DOUCLEFF: No, no, no. People should still be taking precautions. Remember, even though cases are dropping here, more than 2,000 Americans are dying each day. That's more than 10 times the death rate seen with the flu.
INSKEEP: Is that the reason that you would still not say to people, go ahead and get this disease and get it over with?
DOUCLEFF: Yeah, absolutely. This is still a very scary disease. There's no guarantee your first infection is going to be mild, so you don't want to deliberately get infected.
INSKEEP: But if you're one of the people for whom this is out of their hands because they've already been infected, and maybe they've been vaccinated and infected, does that mean they won't get COVID again?
DOUCLEFF: You know, that was the hope - right? - that once we're all vaccinated and had a bout of COVID, we wouldn't catch COVID again.
But Jeffrey Townsend at Yale University says, with this virus, that's not going to happen.
JEFFREY TOWNSEND: Yes, reinfections are possible. In fact, they're pretty much inevitable. At least all the evidence that we have now says that's true.
DOUCLEFF: Some of that evidence comes from Townsend and his colleagues studying the other coronaviruses, which are related to SARS-CoV-2 but are different. These viruses cause the common cold.
TOWNSEND: They all infect and reinfect on a, you know, several-year timescale. And there's no reason to expect something different from this virus.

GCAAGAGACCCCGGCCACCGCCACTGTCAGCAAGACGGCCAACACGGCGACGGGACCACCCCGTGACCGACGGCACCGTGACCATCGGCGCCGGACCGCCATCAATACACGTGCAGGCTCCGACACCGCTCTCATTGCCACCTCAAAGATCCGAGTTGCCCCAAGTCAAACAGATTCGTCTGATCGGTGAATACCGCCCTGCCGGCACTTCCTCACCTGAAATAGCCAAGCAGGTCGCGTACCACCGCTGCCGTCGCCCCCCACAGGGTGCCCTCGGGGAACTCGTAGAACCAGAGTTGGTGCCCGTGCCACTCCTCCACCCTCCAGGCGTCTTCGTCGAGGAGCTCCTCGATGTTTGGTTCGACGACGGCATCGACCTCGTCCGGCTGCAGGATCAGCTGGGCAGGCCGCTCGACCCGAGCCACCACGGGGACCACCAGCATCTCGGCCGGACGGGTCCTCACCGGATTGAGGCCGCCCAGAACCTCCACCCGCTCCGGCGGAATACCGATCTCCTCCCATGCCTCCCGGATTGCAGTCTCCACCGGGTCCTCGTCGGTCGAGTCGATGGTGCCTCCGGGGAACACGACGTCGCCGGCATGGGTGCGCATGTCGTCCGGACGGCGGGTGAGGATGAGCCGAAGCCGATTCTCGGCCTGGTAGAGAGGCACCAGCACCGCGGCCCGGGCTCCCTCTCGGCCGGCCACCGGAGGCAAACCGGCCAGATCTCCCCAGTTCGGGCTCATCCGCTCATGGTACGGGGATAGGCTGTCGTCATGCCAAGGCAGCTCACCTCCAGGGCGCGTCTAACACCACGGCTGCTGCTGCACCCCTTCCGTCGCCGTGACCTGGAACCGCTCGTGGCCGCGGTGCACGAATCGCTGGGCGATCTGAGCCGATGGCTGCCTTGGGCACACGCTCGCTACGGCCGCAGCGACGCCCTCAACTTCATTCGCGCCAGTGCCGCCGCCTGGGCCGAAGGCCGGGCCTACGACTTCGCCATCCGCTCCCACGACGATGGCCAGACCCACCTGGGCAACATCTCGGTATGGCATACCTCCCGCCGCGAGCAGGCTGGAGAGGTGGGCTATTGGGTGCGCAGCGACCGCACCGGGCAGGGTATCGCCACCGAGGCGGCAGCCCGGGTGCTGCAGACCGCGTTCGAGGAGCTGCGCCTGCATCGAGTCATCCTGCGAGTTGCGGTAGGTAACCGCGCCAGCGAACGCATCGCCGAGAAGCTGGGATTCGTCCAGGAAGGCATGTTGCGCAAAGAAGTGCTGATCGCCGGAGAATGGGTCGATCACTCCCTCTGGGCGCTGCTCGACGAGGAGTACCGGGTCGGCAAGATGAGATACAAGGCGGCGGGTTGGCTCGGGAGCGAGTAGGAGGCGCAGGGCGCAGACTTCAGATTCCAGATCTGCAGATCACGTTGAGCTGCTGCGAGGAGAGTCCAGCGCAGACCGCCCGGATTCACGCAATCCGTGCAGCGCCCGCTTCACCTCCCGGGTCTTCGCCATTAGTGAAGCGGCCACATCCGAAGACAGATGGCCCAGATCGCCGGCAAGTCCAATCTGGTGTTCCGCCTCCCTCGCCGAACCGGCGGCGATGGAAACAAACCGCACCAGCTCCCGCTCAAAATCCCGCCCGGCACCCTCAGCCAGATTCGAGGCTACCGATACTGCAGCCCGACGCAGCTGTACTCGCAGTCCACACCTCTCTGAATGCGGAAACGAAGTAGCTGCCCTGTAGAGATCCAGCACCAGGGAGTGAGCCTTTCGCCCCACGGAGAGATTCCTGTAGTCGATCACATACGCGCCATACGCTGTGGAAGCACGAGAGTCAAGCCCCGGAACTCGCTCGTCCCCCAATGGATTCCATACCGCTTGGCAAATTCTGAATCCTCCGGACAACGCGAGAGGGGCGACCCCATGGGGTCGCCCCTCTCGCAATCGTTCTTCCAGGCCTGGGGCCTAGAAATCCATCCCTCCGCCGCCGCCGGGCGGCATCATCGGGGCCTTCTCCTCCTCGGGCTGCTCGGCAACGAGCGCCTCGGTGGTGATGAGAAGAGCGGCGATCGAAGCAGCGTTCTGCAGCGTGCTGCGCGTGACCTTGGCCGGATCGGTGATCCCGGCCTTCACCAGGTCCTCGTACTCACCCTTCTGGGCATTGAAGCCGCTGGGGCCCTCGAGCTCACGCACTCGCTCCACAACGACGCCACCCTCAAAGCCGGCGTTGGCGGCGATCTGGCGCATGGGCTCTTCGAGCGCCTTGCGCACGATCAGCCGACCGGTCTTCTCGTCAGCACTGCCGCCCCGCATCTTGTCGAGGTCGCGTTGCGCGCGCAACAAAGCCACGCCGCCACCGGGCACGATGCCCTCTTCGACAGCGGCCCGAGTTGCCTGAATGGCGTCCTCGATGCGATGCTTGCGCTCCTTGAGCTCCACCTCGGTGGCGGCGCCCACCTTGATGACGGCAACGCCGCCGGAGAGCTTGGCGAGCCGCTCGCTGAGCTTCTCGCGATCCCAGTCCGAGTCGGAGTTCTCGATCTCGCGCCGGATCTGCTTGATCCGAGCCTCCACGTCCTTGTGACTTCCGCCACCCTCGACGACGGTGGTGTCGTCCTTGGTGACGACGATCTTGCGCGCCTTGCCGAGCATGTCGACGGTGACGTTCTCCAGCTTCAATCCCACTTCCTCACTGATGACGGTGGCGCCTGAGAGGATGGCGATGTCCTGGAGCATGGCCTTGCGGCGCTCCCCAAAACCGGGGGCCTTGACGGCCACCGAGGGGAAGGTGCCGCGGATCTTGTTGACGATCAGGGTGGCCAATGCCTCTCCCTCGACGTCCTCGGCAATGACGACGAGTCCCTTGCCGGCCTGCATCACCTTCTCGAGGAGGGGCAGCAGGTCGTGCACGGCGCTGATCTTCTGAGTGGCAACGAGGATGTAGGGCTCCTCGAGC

DOUCLEFF: He says the risk of reinfection is very low for about three to six months right after you're sick. But then the risk grows, and many people will be reinfected every year or two.
INSKEEP: So your immunity wanes. But you do have that three- to six-month period right after you've been infected. Can you take fewer precautions then?
DOUCLEFF: You know, that is the period when you are best protected, especially if you're vaccinated. But, of course, your risk depends on your personal situation, like whether you have kids in school or you're exposed often at work. And it also depends on the virus - how much it changes. During the delta surge, a previous infection offered about 85% protection against reinfection. But with omicron, that protection dropped down to 55%. So the chance of reinfection was much higher. So that will likely happen again with a future variant.
INSKEEP: Michaeleen, can you talk us through one other thing? It's been hard for me to get my brain around this. I would have thought a vaccine was to prevent me from getting the disease. It turns out that if my immune system is boosted in some way, I might be good at preventing severe disease, but I might still be infected. How could that be?
DOUCLEFF: Yeah. And it's what many scientists are talking about right now. And some believe this is a deliberate decision by the immune system.
Jonathan Yewdell is an immunologist at the National Institutes of Health, and he spoke about this on the podcast "This Week In Virology." He says that your immune system has decided that with coronaviruses, it's not worth stopping the infection, as long as it can stop serious illness.
JONATHAN YEWDELL: You know, you might not think when you're in bed with 106 fever, you know, and crying for your spouse to help you 'cause you could barely move that this is good enough. But as long as you recovered from that, then the immune system would say, you know, mission accomplished.
DOUCLEFF: He says, you know, the immune system is built to keep us alive, not stop every sickness or asymptomatic infection or give us a negative PCR test. So, Steve, the future of COVID is a lot more infections, but hopefully a lot fewer hospitalizations and deaths.
INSKEEP: NPR's Michaeleen Doucleff - always a pleasure - thanks.
DOUCLEFF: Thank you, Steve.